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Protect business assets with a prenuptial agreement

Any small business owner who is planning on getting married can benefit from the protections offered by a prenuptial agreement. In the event of a divorce, a small business can become financially unstable, if not damaged to the point of closure. We can safely assume that no one gets married with a plan to get divorced in a few years. Therefore, it is not uncommon for asset protection to be overlooked in the throes of the wedding day countdown.

North Dakota is not a community property state. This means that pre-marital assets will not be equitably divided between the parties Instead, each party will remain in possession of what was owned prior to the marriage. However, there are other factors such as economic misconduct that could come into play. If the spouse who owned the business acted in a financially irresponsible manner that caused the marital assets to be depleted or significantly reduced, then a judge could award compensation to the other spouse. This, in turn, could significantly hurt the business. Also, if the non-owner spouse can show that he or she significantly contributed to the business, then a judge may find that he or she is due part of the asset.

Prenuptial agreements have been stigmatized in our culture with the belief that if one is requested, then there is something to hide. This could not be further from the truth. Simply put, they are a smart business decision agreed upon by two smart adults. A prenuptial agreement is a binding contract that determines what property is to be considered marital, what assets belong to each individual, and how marital assets will be divided in the event of divorce.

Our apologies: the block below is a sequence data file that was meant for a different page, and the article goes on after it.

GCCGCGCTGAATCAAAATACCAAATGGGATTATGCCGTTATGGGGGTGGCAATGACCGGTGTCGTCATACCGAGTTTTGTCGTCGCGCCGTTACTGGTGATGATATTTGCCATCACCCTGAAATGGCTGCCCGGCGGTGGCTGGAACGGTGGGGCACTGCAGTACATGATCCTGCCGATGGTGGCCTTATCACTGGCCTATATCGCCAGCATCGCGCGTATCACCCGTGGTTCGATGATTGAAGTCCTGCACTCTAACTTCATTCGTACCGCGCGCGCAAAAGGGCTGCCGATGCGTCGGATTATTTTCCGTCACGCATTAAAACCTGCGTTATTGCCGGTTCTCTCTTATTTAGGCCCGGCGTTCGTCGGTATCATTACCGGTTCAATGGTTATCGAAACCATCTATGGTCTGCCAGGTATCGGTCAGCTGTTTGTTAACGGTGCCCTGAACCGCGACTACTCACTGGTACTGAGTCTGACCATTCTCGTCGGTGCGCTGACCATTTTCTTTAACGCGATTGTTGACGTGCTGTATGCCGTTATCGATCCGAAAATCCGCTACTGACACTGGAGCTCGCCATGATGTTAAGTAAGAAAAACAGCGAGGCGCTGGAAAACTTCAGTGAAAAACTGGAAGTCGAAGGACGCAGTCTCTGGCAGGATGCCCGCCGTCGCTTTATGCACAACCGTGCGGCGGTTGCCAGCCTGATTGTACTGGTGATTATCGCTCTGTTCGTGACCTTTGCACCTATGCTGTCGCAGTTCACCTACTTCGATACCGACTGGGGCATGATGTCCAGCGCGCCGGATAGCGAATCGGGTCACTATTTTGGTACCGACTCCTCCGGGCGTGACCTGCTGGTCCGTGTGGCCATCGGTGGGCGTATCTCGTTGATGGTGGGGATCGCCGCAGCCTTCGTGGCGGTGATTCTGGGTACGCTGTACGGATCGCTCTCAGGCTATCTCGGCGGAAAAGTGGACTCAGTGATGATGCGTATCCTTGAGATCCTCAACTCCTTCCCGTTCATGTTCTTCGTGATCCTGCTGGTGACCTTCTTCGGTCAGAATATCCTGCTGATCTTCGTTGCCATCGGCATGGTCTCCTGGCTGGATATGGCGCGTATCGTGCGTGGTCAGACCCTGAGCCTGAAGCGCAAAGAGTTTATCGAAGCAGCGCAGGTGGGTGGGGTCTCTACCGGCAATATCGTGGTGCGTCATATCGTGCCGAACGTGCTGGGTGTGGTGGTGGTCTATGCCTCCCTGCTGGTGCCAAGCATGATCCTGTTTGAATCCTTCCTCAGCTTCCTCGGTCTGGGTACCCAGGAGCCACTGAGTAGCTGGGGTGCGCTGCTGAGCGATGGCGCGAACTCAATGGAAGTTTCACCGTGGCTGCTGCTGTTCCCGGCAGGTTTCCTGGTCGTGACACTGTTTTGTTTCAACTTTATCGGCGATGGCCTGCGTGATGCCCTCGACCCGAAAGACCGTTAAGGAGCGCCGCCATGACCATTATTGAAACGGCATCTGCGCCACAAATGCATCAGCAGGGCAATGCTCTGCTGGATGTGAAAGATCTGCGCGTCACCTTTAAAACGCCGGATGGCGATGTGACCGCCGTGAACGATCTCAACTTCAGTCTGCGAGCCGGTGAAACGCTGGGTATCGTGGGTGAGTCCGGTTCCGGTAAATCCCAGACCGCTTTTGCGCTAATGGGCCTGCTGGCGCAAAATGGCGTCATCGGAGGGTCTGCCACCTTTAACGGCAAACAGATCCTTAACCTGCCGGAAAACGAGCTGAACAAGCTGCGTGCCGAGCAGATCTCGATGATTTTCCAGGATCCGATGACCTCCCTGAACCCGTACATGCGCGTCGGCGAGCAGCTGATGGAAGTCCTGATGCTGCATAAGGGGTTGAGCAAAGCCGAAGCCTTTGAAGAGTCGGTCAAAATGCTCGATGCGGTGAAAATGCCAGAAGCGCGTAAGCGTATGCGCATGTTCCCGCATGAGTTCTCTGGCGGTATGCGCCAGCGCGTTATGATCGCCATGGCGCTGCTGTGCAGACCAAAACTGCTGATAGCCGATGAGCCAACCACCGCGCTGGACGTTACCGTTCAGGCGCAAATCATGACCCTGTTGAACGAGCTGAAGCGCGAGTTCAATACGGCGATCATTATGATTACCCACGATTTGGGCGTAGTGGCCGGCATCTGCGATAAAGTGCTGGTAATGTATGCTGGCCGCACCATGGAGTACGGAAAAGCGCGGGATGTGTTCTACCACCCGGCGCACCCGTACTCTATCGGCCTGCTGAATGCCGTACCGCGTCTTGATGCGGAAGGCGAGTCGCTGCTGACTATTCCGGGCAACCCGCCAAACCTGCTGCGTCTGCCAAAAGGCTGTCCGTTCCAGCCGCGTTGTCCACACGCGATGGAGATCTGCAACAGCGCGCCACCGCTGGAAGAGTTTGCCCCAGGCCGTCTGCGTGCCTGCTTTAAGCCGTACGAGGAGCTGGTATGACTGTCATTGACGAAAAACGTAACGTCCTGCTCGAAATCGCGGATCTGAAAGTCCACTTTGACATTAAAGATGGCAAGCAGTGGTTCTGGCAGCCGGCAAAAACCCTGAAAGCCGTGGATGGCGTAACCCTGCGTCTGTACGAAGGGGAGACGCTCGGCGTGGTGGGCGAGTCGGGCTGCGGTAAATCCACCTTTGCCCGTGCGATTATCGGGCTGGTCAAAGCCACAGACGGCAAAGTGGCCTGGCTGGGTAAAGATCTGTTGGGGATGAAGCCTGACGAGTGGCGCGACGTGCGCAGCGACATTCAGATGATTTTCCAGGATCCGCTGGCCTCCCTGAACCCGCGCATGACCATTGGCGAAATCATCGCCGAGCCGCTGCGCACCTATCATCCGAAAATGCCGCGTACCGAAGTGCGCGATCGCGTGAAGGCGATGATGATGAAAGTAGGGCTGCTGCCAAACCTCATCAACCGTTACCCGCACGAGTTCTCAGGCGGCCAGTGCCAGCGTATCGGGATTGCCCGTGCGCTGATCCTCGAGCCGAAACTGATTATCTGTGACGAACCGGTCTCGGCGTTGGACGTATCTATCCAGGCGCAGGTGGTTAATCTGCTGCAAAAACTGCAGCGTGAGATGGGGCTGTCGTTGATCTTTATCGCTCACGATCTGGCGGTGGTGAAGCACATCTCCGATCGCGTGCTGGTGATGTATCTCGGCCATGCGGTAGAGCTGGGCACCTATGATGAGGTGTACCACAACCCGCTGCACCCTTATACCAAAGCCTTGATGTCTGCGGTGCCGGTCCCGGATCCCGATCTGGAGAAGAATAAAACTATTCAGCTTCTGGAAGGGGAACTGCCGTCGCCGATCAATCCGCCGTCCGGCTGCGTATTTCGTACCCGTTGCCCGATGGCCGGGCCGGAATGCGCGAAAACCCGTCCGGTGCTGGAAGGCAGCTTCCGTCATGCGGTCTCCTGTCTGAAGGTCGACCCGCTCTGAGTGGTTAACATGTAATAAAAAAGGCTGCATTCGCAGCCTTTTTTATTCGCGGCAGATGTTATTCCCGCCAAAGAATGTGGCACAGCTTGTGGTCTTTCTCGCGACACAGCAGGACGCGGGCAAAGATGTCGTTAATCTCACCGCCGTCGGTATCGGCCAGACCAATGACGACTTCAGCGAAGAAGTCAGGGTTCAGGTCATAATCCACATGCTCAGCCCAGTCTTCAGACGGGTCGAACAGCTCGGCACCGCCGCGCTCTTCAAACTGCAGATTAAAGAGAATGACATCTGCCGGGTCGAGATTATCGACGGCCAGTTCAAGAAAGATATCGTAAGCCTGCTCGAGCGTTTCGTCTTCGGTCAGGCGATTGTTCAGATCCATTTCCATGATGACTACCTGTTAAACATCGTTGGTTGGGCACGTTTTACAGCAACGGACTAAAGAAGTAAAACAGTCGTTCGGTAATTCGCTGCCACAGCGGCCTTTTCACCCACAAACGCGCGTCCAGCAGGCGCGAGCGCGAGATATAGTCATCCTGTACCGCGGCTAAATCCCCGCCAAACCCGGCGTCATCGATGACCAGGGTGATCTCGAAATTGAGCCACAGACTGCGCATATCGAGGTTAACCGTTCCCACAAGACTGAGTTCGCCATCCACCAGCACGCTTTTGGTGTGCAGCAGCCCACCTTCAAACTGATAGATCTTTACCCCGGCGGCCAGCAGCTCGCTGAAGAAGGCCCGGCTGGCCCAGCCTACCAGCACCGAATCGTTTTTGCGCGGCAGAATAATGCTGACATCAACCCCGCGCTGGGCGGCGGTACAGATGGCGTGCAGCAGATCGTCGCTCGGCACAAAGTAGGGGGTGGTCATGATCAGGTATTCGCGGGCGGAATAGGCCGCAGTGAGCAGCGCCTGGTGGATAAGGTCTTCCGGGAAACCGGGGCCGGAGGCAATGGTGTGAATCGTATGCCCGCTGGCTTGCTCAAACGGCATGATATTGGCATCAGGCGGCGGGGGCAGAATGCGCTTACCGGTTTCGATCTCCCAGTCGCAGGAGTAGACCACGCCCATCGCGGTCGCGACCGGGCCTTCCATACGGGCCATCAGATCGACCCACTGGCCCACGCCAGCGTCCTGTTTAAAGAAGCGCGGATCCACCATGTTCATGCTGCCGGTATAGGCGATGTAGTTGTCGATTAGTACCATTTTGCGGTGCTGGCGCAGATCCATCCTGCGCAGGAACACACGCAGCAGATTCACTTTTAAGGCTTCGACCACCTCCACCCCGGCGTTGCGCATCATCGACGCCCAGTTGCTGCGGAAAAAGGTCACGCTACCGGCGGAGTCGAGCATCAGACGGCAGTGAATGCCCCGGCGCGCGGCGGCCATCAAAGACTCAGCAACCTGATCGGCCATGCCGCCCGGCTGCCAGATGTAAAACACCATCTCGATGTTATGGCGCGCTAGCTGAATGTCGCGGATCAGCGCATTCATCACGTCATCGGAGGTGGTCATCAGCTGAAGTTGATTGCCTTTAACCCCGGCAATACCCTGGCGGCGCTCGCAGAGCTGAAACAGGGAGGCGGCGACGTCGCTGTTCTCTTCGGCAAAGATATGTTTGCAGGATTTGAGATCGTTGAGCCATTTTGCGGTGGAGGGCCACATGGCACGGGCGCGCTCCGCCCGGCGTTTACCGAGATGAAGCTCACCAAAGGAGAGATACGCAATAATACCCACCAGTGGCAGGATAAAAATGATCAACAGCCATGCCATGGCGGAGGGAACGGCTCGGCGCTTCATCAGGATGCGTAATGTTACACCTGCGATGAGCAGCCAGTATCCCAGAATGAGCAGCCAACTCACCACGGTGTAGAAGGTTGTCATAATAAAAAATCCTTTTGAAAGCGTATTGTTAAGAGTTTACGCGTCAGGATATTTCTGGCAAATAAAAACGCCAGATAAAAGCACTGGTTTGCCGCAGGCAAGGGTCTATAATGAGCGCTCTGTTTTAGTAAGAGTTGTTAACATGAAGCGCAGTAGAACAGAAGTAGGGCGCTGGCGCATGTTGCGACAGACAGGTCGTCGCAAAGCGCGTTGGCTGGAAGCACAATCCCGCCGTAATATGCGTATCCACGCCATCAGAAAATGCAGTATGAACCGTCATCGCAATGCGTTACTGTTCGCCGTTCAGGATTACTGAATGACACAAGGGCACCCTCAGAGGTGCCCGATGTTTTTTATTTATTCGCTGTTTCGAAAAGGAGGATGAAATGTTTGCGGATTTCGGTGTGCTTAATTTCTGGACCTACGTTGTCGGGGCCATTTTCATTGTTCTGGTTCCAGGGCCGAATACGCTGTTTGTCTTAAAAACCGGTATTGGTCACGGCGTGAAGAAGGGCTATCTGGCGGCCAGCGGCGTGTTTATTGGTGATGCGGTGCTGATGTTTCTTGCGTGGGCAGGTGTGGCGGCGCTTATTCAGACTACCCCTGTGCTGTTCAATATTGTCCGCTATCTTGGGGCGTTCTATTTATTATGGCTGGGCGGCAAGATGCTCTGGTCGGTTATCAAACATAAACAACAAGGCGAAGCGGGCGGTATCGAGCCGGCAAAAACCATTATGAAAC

It is far less complicated for parties to discuss these topics pre-marriage than to be forced to address them before a judge during divorce when emotions are running high. Talk to a family law attorney together prior to your wedding day. He or she can offer great advice on how to protect assets and why it is important to do so.

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Commandments of Family Law

  1. The only truth your children need to know is that you both love them unconditionally, and that this isn't their fault.
  2. Take the high road — everyone wins when you do what's best for your kids.
  3. Negotiate but don't capitulate — if you are being pushed toward something detrimental for your children, stand your ground.
  4. You can only control yourself and how you respond. Don't engage.
  5. Do set up rules and responsibilities. Kids feel better when routine is continued.
  6. You are still their parent — don't be afraid to be one.
  7. Disneyland is in California, not in your home. Don't set up unreasonable expectations.
  8. It is not their job to take care of you. Repeat that to them. Often.
  9. Yelling is for sports — not court. Good lawyers strongly advocate without being disrespectful to opposing parties.
  10. Fair is a place you go to get cheese curds. Aside from that, nothing in life is fair.

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